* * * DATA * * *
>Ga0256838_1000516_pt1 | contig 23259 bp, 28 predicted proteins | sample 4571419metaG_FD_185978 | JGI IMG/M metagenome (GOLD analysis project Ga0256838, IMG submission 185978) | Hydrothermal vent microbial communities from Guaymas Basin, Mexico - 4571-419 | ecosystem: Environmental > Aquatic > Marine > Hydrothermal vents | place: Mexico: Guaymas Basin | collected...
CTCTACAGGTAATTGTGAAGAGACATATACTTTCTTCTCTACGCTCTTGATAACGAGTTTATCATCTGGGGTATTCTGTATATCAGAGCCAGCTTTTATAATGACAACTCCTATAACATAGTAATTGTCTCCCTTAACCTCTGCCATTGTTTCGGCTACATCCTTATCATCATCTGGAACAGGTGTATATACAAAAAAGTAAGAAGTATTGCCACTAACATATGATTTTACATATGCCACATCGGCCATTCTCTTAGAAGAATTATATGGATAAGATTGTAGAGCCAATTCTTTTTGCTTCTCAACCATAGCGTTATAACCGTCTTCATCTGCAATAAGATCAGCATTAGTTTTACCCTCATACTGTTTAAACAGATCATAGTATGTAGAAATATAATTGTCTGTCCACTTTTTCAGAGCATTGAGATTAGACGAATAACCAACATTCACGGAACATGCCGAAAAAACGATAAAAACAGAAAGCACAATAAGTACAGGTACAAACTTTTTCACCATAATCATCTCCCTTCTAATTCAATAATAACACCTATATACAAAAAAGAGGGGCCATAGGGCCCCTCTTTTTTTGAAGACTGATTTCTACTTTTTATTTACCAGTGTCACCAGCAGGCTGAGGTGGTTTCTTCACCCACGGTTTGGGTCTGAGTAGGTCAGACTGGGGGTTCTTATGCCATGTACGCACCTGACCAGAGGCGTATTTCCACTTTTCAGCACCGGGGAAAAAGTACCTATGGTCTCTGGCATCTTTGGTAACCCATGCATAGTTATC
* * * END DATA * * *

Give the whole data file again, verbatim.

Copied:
>Ga0256838_1000516_pt1 | contig 23259 bp, 28 predicted proteins | sample 4571419metaG_FD_185978 | JGI IMG/M metagenome (GOLD analysis project Ga0256838, IMG submission 185978) | Hydrothermal vent microbial communities from Guaymas Basin, Mexico - 4571-419 | ecosystem: Environmental > Aquatic > Marine > Hydrothermal vents | place: Mexico: Guaymas Basin | collected...
CTCTACAGGTAATTGTGAAGAGACATATACTTTCTTCTCTACGCTCTTGATAACGAGTTTATCATCTGGGGTATTCTGTATATCAGAGCCAGCTTTTATAATGACAACTCCTATAACATAGTAATTGTCTCCCTTAACCTCTGCCATTGTTTCGGCTACATCCTTATCATCATCTGGAACAGGTGTATATACAAAAAAGTAAGAAGTATTGCCACTAACATATGATTTTACATATGCCACATCGGCCATTCTCTTAGAAGAATTATATGGATAAGATTGTAGAGCCAATTCTTTTTGCTTCTCAACCATAGCGTTATAACCGTCTTCATCTGCAATAAGATCAGCATTAGTTTTACCCTCATACTGTTTAAACAGATCATAGTATGTAGAAATATAATTGTCTGTCCACTTTTTCAGAGCATTGAGATTAGACGAATAACCAACATTCACGGAACATGCCGAAAAAACGATAAAAACAGAAAGCACAATAAGTACAGGTACAAACTTTTTCACCATAATCATCTCCCTTCTAATTCAATAATAACACCTATATACAAAAAAGAGGGGCCATAGGGCCCCTCTTTTTTTGAAGACTGATTTCTACTTTTTATTTACCAGTGTCACCAGCAGGCTGAGGTGGTTTCTTCACCCACGGTTTGGGTCTGAGTAGGTCAGACTGGGGGTTCTTATGCCATGTACGCACCTGACCAGAGGCGTATTTCCACTTTTCAGCACCGGGGAAAAAGTACCTATGGTCTCTGGCATCTTTGGTAACCCATGCATAGTTATC